By BETH HENDRICKS
HUNTINGTON, W.Va. (AP) _ Linden King is one of Huntington’s hidden stories, a tale that crosses from military history to black history and back again.
Eighty-two years old with a mind sharp as a tack, King recalls the day he skipped second period at Douglass High School, running down the alley toward the C&O rail station, the first steps in his journey toward making history.
“There were four of us. I was 14, the other three were 15, and we went to the Selective Service office to register to join the military. We decided we weren’t going to wait for the draft; we’d volunteer. So, we did,” said King, who enlisted in the U.S. Army Air Corps, a forerunner to the modern-day Air Force.
“They told us we had seven days to get our business together before shipping out, but we didn’t have no business.”
King said when his father was drafted for military service in 1943, things at home got “out of hand,” which prompted him and three friends to lie about being 18 in order to qualify as soldiers.
“It was Oct. 16, 1945, at 10:52 in the morning. We made our first class at Douglass, but skipped our second and took off running down the alley to get to the railroad,” King recalled. “When we got there, they gave us a slip with a serial number on it and told us we had to have that number memorized before we got to Camp Atterbury, Ind. I didn’t even know where that was.”
King went through basic training in Texas, taken under a superior’s wing and given special assignments over his peers.
Upon graduation, when everyone else became “private first class,” King was already christened a corporal. His initial orders were delayed, but he later met up with his unit in Greensboro, N.C.; then, it was on to Fort Dix, N.J., and Naples, Italy.
Overseas, King’s all-black unit ran into problems with white officers in the still¡segregated U.S. military. It wouldn’t be the last time.
“When they shipped us back, we reported to Florida, and they gave us a weekend pass to Pensacola. We went to board a Trailways bus that said `Pensacola’ on the front, and they wouldn’t let us on. The next bus said `Negro troops,”’ said King, who also reminisced that the black troops were housed in a swampy area, while white troops were barracked on a hill. “That really got to me. I told the guys I was with, `If I have to crawl to Pensacola, I’m not getting on that bus.”’
It was in Florida that King was introduced to a unit that he said has long been relegated to the basement of American history: the 555th Parachute Infantry Battalion, also known as the Triple Nickles (spelling derived from old English).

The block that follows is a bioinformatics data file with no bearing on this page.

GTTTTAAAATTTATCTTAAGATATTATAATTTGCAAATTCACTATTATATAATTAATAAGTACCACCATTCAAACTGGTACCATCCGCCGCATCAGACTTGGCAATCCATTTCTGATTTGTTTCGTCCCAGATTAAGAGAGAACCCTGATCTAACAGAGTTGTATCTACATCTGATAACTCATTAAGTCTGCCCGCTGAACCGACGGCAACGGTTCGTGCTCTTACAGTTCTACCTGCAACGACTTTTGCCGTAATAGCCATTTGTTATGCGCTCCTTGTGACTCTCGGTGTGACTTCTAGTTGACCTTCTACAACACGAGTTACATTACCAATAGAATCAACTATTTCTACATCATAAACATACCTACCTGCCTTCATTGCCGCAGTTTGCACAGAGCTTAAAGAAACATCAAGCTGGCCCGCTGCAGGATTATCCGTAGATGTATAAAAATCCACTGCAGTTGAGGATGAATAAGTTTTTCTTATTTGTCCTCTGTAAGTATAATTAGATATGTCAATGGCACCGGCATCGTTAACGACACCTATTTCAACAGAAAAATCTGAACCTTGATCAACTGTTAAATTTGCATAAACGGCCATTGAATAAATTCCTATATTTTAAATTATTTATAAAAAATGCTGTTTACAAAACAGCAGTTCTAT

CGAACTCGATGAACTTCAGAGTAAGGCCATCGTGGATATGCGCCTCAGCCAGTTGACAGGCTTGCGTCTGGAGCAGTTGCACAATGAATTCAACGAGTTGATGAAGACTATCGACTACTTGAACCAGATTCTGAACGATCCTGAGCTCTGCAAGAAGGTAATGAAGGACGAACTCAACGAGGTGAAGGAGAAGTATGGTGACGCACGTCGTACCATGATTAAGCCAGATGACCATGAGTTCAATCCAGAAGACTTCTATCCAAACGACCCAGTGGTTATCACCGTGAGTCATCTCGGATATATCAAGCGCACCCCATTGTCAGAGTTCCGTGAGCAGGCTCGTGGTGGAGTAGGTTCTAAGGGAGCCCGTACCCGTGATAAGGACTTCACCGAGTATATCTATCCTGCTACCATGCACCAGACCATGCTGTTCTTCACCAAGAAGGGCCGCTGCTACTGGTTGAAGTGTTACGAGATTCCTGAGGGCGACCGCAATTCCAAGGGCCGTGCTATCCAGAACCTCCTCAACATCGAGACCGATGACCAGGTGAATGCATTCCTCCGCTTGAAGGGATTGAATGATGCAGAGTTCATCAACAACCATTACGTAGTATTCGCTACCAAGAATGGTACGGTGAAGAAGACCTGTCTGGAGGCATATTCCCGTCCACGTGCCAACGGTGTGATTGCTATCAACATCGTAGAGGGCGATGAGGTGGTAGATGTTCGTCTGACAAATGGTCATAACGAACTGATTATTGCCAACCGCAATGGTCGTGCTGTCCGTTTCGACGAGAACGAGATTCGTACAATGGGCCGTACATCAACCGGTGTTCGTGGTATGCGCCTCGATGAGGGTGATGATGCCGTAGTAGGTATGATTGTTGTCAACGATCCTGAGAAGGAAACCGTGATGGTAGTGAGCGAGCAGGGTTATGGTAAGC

The Triple Nickles was the United States’ first all-black parachute platoon, company and battalion formation. Even more unusual for the segregated military was the incorporation of black commanders, a job typically reserved only for the enlisted white.
Despite signing up to serve as paratroopers, the black unit was jostled back and forth and given menial tasks to perform, a unit without a home. It would be several years _ and three years following military desegregation in 1948, when the Triple Nickles became the 505th Parachute Infantry Regiment _ before King’s unit was allowed to jump.
“We were developed around the same time as the Tuskegee Airmen, the nation’s first black military airmen, and we were attached to the 82nd, but we were never allowed out of the states,” King said. “We did demonstration jumps, but we were never allowed to jump in a battle zone.” It wasn’t until Good Friday 1951 in Korea that a black paratrooper ever jumped in combat for the first time in history.
“It was like something you can’t really describe. That first jump kind of blows your mind, it takes you to a place of `We made it.’ It was a pride thing,” King said. “When we did demonstration jumps for the cadets at West Point, we showed proper jump technique, but in Tuskegee, the commander told the unit that instead of dropping and rolling, he wanted us to stand tall when we hit the ground. It made our chests three times bigger.”
King went on to participate in 33 more jumps in Korea until 1954 when he returned to the states. He worked for several years in Toledo, Ohio, married and fathered seven children.
In 2011, he moved back to Huntington and has made it his mission to draw attention to the oft-forgotten Triple Nickles, a unit many have described as an example of empowerment by men who not only kicked open the door for blacks in the military, but took the door off its hinges.
“I want to make sure the Triple Nickles are not pushed to the side. It’s a dying story, and there aren’t many of us left,” King said. “If I don’t tell it, who will?”
King said the legacy of the Triple Nickles is to show that black troops are just as equal as any others.
“My skin tone doesn’t make me who I am,” he said. “My character does.”
Information from: The Herald-Dispatch, http://www.herald-dispatch.com
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By BETH HENDRICKS